What could have been done differently?
The case also highlights the importance of taking a complete family history and factoring in ancestry when determining which genes to assess. Given this patient had Ashkenazi Jewish ancestry, Matloff would have recommended testing BRCA1/2, just as the genetic counselor did, since cancer-associated founder mutations in these genes commonly occur in this population. "Whenever I saw patients of Jewish ancestry, and even if they were coming in for testing with a family history of a non-BRCA related cancer, I would always offer to test BRCA1/2, just based on how common founder mutations are [in this group]," she said. "It would be foolish to have them in for genetic counseling and not test those genes."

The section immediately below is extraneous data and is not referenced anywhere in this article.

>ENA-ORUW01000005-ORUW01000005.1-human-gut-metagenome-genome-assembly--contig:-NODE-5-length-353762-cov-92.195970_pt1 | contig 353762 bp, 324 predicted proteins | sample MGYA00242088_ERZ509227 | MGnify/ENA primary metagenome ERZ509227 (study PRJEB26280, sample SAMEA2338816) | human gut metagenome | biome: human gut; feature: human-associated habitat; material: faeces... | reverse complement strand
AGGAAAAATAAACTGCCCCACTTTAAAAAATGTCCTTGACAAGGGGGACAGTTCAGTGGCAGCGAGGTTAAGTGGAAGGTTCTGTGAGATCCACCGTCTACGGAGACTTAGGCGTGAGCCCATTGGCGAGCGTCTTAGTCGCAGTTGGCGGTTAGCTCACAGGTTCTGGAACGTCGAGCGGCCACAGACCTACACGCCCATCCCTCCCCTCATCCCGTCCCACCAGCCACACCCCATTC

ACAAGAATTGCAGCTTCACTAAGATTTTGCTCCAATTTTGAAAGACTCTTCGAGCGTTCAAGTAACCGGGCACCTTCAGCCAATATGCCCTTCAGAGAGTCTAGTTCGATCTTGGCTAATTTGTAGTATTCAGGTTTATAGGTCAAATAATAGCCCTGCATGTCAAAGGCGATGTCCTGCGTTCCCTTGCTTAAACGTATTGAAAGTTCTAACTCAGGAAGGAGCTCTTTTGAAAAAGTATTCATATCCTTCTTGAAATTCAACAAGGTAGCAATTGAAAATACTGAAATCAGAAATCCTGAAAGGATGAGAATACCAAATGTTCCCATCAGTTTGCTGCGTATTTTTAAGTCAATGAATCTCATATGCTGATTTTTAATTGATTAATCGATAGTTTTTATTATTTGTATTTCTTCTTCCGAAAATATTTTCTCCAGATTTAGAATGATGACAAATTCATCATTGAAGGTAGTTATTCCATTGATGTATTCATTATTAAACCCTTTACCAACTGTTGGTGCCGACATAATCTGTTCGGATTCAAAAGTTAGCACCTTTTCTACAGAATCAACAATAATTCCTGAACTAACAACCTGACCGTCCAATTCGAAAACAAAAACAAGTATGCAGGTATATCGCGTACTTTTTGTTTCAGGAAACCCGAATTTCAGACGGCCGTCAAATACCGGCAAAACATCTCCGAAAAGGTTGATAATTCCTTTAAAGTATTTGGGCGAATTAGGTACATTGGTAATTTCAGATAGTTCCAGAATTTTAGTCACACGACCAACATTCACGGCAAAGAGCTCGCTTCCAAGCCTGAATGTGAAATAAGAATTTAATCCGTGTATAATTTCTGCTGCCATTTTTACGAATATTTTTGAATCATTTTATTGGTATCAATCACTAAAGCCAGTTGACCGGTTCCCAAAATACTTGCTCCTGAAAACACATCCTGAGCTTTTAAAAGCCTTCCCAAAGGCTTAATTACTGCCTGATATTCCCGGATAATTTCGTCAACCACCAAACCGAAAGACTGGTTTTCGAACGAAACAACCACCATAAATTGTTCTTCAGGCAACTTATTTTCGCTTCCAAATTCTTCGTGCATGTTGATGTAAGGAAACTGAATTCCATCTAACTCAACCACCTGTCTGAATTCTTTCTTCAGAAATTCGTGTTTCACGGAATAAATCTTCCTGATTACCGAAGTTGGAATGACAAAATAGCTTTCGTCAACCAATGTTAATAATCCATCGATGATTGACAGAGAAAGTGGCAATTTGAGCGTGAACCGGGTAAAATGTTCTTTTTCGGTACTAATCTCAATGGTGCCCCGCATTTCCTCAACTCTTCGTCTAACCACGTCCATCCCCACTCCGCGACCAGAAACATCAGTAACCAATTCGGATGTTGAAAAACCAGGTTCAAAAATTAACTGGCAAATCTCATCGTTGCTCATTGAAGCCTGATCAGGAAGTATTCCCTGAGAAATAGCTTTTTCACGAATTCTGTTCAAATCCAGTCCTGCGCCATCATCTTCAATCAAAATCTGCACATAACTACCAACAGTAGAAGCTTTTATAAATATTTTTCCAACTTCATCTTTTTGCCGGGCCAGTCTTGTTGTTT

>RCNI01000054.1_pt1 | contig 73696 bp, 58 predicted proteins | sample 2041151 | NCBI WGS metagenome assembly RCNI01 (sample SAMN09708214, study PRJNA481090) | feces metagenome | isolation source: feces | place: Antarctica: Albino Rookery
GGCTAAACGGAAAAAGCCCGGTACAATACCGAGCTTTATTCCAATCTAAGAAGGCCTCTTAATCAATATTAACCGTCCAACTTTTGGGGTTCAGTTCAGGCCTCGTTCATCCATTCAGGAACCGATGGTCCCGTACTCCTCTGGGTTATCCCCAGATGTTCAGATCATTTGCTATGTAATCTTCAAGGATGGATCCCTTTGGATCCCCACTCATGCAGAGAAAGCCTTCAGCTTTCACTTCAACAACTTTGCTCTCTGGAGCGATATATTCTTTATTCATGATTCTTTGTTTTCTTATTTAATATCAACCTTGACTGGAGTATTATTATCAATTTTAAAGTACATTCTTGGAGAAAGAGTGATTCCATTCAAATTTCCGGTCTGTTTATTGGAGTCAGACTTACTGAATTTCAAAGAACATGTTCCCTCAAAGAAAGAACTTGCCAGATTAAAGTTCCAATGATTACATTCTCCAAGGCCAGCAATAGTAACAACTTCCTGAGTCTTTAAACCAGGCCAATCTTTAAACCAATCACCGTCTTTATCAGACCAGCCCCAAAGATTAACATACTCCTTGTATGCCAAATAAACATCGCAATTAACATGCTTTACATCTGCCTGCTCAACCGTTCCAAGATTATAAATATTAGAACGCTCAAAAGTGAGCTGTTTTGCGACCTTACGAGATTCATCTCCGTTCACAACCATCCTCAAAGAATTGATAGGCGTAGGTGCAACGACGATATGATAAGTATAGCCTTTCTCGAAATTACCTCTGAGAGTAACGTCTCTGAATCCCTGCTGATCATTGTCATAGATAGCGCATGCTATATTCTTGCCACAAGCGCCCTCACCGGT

Ideally, Matloff would have also suggested this patient get tested for variants in all the hereditary cancer risk genes associated with pancreatic cancer, since it shows up on both sides of the family. The genetic counselor in this case also recommended broader multi-gene panel testing for this patient based on his full family history of cancer, but since he didn't seem to want this, Matloff was impressed that the genetic counselor was able to convince him to at least get full sequencing of MSH6 alongside BRCA1/2.